• Late payments in the consumer durables industry affect 40% of the total value of B2B invoices (compared to last year’s 27%). 41% of respondents reported having to wait longer to cash in overdue invoices, up to two weeks on average. For 44%, there was no change in the average invoice-to-cash turnaround, while the remainder cashed in overdue invoices earlier than before the pandemic.
  • Average DSO increases of up to 10% were reported by 66% of businesses (regional average: 51%). Increases of more than 10% were reported by 14% of businesses (regional average: 38%). Currently DSO stands at a 43-day average (lower than the regional average of 61 days).
  • 41% told us their revenue was negatively affected by the pandemic (regional average: 49%). 22% reported a positive impact (regional average: 33%). 24% reported negative effects on cash flow (regional average: 42%) while 22% said they had experienced a positive impact (regional average: 32%).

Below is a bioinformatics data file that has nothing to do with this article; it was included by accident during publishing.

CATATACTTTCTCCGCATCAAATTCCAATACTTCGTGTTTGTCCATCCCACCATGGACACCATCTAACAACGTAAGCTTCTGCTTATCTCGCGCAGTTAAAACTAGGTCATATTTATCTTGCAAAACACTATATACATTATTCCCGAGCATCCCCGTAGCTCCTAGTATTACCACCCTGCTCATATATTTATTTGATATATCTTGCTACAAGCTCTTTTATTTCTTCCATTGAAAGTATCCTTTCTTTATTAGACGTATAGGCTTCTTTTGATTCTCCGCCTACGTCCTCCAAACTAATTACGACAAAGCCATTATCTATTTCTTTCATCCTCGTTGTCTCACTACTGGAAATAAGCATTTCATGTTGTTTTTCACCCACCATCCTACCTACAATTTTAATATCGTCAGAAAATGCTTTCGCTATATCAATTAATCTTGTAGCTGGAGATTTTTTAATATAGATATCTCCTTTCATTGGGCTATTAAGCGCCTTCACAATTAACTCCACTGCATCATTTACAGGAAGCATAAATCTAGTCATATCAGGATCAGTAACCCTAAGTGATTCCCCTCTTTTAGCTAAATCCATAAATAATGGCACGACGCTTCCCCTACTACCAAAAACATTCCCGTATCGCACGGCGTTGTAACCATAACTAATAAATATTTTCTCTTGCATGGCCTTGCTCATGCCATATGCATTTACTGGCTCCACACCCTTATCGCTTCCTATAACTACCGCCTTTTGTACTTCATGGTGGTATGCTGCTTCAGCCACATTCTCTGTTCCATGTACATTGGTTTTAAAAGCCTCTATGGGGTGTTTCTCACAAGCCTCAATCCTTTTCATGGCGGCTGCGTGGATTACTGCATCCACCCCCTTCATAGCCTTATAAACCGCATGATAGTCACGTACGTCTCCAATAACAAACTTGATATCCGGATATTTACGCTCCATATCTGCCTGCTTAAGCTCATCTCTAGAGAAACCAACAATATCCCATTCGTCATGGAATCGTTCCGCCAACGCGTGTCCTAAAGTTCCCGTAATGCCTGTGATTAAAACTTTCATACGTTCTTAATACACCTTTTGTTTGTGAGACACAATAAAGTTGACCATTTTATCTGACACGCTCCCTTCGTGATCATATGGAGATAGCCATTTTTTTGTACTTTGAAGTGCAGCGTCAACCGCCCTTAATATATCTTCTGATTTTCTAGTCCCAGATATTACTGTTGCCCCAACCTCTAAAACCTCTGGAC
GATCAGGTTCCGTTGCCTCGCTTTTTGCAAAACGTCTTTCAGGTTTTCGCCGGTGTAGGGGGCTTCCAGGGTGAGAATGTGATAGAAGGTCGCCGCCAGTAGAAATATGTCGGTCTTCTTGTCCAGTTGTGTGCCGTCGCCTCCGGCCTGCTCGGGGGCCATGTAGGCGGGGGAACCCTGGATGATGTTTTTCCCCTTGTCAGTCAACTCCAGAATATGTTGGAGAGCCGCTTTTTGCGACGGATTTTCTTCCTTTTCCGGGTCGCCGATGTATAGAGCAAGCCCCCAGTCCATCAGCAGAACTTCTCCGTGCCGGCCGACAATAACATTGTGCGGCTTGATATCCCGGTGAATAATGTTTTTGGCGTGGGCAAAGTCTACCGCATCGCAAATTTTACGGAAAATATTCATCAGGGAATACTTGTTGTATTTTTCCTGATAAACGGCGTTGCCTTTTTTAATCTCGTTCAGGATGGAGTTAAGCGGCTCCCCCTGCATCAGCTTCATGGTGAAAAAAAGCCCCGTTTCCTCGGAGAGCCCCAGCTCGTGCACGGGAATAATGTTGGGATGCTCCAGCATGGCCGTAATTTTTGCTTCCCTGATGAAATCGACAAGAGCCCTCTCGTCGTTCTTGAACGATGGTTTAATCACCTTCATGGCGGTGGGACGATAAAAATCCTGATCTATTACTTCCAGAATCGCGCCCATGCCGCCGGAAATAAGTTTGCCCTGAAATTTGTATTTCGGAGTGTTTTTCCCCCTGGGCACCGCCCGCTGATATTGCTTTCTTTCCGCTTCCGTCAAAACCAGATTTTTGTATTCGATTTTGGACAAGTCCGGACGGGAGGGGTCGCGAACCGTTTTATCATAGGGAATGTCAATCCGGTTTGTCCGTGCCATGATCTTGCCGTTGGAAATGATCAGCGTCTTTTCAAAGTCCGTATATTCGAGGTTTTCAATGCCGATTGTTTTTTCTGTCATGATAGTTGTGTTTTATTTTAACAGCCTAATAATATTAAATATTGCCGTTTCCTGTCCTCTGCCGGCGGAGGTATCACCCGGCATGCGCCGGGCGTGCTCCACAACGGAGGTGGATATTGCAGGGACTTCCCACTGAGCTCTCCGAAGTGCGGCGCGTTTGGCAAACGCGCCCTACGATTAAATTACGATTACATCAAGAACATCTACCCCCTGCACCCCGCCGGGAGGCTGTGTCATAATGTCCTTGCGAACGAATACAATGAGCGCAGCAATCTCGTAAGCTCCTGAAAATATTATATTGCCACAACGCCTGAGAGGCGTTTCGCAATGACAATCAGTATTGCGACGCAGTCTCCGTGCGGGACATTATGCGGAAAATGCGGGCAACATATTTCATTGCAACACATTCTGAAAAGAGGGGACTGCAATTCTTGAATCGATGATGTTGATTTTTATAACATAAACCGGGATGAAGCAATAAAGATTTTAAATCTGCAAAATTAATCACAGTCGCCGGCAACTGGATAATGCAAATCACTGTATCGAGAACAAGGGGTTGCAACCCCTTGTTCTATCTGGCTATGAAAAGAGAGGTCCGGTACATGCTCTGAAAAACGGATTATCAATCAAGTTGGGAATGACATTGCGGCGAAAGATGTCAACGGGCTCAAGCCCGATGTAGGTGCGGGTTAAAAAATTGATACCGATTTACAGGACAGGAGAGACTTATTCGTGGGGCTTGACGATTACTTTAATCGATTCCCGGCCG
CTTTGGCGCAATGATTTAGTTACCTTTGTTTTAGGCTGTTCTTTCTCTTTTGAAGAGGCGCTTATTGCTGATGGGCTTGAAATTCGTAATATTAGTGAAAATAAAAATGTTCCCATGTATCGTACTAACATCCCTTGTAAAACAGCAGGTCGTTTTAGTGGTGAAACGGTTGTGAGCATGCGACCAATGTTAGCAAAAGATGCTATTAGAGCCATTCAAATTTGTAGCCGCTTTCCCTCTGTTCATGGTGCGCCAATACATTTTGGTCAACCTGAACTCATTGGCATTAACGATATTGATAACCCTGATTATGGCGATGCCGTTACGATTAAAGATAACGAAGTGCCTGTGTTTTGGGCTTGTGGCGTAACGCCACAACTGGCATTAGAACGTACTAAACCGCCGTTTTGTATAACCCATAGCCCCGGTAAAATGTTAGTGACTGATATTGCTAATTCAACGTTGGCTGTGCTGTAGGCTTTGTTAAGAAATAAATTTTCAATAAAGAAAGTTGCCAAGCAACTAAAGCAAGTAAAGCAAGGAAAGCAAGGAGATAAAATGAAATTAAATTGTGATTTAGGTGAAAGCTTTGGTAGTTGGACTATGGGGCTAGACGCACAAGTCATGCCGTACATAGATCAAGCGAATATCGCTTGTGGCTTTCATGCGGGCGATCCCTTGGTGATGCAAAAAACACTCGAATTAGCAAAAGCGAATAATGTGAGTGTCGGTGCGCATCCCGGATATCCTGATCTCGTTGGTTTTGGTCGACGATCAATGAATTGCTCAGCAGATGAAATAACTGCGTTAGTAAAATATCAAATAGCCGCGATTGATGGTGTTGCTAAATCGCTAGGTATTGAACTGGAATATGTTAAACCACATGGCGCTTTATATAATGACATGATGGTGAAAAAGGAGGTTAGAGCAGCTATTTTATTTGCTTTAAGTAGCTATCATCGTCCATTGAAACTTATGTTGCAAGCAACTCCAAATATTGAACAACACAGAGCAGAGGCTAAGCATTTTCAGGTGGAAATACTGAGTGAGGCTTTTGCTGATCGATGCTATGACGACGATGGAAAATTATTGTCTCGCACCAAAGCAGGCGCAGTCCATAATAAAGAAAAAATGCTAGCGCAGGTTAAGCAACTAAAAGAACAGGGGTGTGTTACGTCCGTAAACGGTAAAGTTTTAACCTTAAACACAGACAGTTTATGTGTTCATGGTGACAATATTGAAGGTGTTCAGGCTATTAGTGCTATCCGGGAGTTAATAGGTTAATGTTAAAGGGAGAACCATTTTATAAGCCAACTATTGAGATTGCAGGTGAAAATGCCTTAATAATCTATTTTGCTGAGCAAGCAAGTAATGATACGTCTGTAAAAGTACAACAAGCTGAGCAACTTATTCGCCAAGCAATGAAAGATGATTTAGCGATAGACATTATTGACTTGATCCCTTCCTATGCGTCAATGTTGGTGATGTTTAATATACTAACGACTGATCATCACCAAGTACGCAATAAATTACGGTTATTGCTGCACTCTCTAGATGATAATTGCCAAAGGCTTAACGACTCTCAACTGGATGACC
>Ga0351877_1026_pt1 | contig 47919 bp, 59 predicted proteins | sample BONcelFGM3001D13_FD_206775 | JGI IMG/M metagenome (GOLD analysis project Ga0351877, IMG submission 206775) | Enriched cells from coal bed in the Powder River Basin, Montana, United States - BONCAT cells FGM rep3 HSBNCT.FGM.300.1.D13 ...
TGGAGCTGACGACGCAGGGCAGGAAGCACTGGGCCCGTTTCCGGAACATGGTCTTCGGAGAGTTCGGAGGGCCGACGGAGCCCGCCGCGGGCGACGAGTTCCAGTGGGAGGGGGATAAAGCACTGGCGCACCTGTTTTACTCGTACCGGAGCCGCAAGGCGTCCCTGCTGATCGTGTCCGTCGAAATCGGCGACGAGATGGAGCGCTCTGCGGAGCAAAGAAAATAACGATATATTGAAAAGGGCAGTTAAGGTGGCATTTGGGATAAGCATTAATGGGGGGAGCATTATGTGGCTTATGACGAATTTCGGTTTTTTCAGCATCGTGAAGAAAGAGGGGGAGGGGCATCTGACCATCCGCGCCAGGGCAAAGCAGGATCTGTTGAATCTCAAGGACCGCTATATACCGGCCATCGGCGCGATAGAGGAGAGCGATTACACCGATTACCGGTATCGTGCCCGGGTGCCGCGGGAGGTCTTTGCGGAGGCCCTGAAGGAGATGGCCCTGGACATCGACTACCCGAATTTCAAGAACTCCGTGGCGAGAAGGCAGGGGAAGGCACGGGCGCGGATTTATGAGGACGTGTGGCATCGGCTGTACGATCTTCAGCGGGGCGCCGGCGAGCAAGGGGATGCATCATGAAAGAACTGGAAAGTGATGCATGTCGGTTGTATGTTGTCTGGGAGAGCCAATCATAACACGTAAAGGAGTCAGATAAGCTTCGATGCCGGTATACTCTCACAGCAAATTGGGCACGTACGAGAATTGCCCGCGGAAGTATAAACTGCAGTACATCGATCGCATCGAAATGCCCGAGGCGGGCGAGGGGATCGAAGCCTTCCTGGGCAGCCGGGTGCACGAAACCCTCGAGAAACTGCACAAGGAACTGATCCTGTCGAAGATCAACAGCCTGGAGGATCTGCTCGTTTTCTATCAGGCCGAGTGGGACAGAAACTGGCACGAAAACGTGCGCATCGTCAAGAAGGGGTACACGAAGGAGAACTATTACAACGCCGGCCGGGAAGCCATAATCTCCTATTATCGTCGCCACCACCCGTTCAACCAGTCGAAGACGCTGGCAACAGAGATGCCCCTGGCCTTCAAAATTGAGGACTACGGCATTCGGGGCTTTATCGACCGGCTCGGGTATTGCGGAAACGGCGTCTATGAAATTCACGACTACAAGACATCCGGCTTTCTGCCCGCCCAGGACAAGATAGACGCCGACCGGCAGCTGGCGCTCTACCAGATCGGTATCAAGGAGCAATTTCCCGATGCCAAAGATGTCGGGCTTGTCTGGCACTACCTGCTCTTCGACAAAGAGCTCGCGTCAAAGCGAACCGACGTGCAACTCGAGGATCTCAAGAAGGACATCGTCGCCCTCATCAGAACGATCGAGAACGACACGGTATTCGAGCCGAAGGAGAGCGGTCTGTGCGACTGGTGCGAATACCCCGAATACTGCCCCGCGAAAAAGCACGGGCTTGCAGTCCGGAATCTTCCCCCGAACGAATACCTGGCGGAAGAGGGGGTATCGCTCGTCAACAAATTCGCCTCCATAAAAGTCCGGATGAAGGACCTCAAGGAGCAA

• To contain costs, 43% of respondents laid off staff (regional average: 33%). 42% pursued external financing (regional average: 22%).

Approach to credit quality assessments

  • Following the onset of the recession, businesses told us they continued to follow the same approach to customer credit assessments as before the pandemic. Credit information sourced directly from the customer, alongside financial statements and trade references, are currently the most frequently used sources.
  • The industry prioritises evaluating the customer’s financial flexibility, borrowing capacity and ability to generate cash. Businesses polled in the industry say this approach will remain unchanged over the coming months.

Approach to credit management

  • The industry told us their credit management practices now chiefly include offering discounts for early payment of invoices and the use of credit insurance. Nearly half of respondents in the industry said they approached credit insurance for the first time due to the pandemic outbreak. Many resorted to factoring more often. Over the coming months, they plan to continue with this approach in addition to resorting to self-insurance more frequently.